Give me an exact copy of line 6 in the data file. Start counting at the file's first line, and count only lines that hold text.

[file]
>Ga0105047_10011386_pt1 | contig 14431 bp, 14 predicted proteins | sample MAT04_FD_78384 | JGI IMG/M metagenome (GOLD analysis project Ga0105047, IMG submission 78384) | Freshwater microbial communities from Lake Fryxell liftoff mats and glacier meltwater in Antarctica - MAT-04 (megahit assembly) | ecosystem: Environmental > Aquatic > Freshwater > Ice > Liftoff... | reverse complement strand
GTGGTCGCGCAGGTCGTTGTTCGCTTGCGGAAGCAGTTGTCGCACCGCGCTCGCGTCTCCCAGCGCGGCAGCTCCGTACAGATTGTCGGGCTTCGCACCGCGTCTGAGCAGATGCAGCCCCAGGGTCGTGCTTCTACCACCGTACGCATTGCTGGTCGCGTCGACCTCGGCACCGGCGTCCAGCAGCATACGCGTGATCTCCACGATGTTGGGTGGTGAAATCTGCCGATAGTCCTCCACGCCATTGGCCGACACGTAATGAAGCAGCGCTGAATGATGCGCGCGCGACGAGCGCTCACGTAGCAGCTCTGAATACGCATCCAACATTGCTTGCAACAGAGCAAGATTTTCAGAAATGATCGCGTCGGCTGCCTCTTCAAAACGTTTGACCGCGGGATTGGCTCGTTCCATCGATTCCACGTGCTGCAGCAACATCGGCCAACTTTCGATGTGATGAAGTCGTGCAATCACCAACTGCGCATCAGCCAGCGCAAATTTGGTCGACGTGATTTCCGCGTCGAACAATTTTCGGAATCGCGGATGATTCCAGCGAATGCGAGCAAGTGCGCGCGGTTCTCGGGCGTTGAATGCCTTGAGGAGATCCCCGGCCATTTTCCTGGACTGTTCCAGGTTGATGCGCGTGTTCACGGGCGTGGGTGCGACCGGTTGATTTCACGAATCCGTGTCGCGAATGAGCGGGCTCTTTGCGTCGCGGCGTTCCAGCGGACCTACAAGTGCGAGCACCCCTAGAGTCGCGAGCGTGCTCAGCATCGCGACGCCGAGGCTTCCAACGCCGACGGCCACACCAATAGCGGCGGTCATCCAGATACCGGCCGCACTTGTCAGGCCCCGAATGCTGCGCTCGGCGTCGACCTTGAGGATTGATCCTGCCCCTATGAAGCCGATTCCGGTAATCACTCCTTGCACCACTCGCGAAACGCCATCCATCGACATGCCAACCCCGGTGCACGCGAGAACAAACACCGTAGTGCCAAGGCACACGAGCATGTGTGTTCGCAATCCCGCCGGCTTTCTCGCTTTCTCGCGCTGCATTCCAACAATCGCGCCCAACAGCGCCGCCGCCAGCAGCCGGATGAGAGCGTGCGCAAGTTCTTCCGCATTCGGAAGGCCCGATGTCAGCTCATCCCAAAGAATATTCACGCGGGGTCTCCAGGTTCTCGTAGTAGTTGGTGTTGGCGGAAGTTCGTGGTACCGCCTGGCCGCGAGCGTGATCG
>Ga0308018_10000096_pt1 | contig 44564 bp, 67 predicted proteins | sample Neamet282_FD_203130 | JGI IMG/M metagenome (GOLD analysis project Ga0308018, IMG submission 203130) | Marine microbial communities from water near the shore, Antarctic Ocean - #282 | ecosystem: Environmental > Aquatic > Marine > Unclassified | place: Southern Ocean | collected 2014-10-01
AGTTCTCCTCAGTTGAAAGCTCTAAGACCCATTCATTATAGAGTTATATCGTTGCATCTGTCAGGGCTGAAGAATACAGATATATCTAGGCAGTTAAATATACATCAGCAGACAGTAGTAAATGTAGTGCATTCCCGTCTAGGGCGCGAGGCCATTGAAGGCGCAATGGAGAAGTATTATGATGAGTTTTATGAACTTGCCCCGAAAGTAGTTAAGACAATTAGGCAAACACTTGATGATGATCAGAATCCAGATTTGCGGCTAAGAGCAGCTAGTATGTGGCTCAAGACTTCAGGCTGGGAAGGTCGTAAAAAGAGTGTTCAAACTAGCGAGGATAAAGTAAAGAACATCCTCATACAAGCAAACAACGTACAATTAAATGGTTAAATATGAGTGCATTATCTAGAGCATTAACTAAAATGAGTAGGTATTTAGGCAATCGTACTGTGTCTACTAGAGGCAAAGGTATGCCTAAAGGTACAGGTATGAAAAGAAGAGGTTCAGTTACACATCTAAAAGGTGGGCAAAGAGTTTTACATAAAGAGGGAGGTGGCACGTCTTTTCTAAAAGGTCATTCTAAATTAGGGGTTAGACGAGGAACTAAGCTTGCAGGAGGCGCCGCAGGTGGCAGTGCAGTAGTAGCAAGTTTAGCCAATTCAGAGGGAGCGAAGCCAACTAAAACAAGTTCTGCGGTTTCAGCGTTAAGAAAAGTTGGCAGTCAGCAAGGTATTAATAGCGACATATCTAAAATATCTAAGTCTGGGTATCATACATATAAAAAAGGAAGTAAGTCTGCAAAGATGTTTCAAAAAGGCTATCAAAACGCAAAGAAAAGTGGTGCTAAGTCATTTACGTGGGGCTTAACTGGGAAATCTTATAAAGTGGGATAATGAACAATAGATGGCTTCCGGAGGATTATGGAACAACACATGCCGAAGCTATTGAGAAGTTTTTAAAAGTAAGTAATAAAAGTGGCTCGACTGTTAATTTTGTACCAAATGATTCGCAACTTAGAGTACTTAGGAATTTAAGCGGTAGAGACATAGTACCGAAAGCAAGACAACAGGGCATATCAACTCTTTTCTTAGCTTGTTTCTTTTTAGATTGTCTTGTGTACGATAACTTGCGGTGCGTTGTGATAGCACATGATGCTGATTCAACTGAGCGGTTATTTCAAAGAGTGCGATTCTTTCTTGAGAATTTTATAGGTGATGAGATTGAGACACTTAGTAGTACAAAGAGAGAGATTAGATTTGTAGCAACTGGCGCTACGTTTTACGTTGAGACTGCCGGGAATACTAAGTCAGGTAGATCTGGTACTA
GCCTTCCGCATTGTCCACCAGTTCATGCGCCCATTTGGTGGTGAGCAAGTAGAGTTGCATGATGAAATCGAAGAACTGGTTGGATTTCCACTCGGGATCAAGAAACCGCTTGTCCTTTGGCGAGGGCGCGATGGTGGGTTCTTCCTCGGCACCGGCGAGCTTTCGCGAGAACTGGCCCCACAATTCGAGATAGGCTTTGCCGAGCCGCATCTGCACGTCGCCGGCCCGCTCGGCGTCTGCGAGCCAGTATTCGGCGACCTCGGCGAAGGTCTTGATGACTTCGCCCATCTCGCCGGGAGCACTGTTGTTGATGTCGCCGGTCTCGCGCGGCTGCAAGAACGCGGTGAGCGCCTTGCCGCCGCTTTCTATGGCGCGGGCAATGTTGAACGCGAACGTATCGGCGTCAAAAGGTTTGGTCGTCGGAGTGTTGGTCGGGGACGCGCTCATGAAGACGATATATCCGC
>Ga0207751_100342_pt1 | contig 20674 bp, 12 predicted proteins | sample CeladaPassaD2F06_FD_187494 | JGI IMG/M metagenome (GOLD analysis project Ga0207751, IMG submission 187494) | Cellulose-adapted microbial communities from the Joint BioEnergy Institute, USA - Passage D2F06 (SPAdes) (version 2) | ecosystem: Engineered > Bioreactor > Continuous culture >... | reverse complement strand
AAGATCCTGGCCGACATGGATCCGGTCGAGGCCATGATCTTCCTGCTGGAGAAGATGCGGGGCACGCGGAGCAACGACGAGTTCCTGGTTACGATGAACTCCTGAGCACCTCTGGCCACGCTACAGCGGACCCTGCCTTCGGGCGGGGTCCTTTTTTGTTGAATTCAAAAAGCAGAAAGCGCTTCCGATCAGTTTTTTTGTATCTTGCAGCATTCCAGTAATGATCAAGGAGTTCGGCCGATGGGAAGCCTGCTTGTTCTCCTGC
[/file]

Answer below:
>Ga0207751_100342_pt1 | contig 20674 bp, 12 predicted proteins | sample CeladaPassaD2F06_FD_187494 | JGI IMG/M metagenome (GOLD analysis project Ga0207751, IMG submission 187494) | Cellulose-adapted microbial communities from the Joint BioEnergy Institute, USA - Passage D2F06 (SPAdes) (version 2) | ecosystem: Engineered > Bioreactor > Continuous culture >... | reverse complement strand